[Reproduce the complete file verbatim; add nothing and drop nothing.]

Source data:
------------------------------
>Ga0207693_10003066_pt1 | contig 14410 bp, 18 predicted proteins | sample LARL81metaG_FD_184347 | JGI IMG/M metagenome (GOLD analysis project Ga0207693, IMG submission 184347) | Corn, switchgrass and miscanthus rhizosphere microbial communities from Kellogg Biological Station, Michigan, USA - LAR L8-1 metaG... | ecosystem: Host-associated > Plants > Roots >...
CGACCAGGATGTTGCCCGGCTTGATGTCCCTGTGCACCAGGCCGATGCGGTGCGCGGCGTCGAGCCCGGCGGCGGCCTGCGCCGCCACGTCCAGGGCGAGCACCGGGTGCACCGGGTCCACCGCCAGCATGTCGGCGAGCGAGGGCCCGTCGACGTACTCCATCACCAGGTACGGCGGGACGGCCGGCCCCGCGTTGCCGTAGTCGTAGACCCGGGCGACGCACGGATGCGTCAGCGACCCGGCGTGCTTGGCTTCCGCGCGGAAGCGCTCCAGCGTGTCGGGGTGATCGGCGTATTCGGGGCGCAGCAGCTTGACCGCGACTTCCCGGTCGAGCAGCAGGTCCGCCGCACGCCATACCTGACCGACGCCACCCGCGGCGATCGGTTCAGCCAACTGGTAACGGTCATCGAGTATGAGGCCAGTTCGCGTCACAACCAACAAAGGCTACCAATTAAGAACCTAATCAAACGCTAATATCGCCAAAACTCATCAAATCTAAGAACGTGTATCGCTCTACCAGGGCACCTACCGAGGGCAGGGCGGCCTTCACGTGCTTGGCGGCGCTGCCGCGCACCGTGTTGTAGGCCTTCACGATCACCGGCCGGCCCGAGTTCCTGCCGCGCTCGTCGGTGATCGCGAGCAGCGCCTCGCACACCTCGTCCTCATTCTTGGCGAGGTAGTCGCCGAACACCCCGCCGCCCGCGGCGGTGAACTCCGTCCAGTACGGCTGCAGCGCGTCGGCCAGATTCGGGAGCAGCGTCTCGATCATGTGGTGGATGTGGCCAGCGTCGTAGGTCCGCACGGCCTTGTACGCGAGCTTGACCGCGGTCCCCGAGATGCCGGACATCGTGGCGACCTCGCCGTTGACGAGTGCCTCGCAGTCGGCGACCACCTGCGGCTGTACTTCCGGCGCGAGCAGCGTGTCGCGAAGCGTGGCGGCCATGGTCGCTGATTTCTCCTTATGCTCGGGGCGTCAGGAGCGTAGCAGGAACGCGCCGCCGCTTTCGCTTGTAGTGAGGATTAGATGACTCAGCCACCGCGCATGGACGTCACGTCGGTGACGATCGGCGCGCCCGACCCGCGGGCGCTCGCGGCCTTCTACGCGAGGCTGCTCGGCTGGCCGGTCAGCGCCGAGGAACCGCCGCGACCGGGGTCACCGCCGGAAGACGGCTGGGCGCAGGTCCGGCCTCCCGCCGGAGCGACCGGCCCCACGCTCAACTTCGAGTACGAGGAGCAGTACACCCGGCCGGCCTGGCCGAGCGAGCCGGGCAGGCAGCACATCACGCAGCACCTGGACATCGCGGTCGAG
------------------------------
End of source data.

>Ga0207693_10003066_pt1 | contig 14410 bp, 18 predicted proteins | sample LARL81metaG_FD_184347 | JGI IMG/M metagenome (GOLD analysis project Ga0207693, IMG submission 184347) | Corn, switchgrass and miscanthus rhizosphere microbial communities from Kellogg Biological Station, Michigan, USA - LAR L8-1 metaG... | ecosystem: Host-associated > Plants > Roots >...
CGACCAGGATGTTGCCCGGCTTGATGTCCCTGTGCACCAGGCCGATGCGGTGCGCGGCGTCGAGCCCGGCGGCGGCCTGCGCCGCCACGTCCAGGGCGAGCACCGGGTGCACCGGGTCCACCGCCAGCATGTCGGCGAGCGAGGGCCCGTCGACGTACTCCATCACCAGGTACGGCGGGACGGCCGGCCCCGCGTTGCCGTAGTCGTAGACCCGGGCGACGCACGGATGCGTCAGCGACCCGGCGTGCTTGGCTTCCGCGCGGAAGCGCTCCAGCGTGTCGGGGTGATCGGCGTATTCGGGGCGCAGCAGCTTGACCGCGACTTCCCGGTCGAGCAGCAGGTCCGCCGCACGCCATACCTGACCGACGCCACCCGCGGCGATCGGTTCAGCCAACTGGTAACGGTCATCGAGTATGAGGCCAGTTCGCGTCACAACCAACAAAGGCTACCAATTAAGAACCTAATCAAACGCTAATATCGCCAAAACTCATCAAATCTAAGAACGTGTATCGCTCTACCAGGGCACCTACCGAGGGCAGGGCGGCCTTCACGTGCTTGGCGGCGCTGCCGCGCACCGTGTTGTAGGCCTTCACGATCACCGGCCGGCCCGAGTTCCTGCCGCGCTCGTCGGTGATCGCGAGCAGCGCCTCGCACACCTCGTCCTCATTCTTGGCGAGGTAGTCGCCGAACACCCCGCCGCCCGCGGCGGTGAACTCCGTCCAGTACGGCTGCAGCGCGTCGGCCAGATTCGGGAGCAGCGTCTCGATCATGTGGTGGATGTGGCCAGCGTCGTAGGTCCGCACGGCCTTGTACGCGAGCTTGACCGCGGTCCCCGAGATGCCGGACATCGTGGCGACCTCGCCGTTGACGAGTGCCTCGCAGTCGGCGACCACCTGCGGCTGTACTTCCGGCGCGAGCAGCGTGTCGCGAAGCGTGGCGGCCATGGTCGCTGATTTCTCCTTATGCTCGGGGCGTCAGGAGCGTAGCAGGAACGCGCCGCCGCTTTCGCTTGTAGTGAGGATTAGATGACTCAGCCACCGCGCATGGACGTCACGTCGGTGACGATCGGCGCGCCCGACCCGCGGGCGCTCGCGGCCTTCTACGCGAGGCTGCTCGGCTGGCCGGTCAGCGCCGAGGAACCGCCGCGACCGGGGTCACCGCCGGAAGACGGCTGGGCGCAGGTCCGGCCTCCCGCCGGAGCGACCGGCCCCACGCTCAACTTCGAGTACGAGGAGCAGTACACCCGGCCGGCCTGGCCGAGCGAGCCGGGCAGGCAGCACATCACGCAGCACCTGGACATCGCGGTCGAG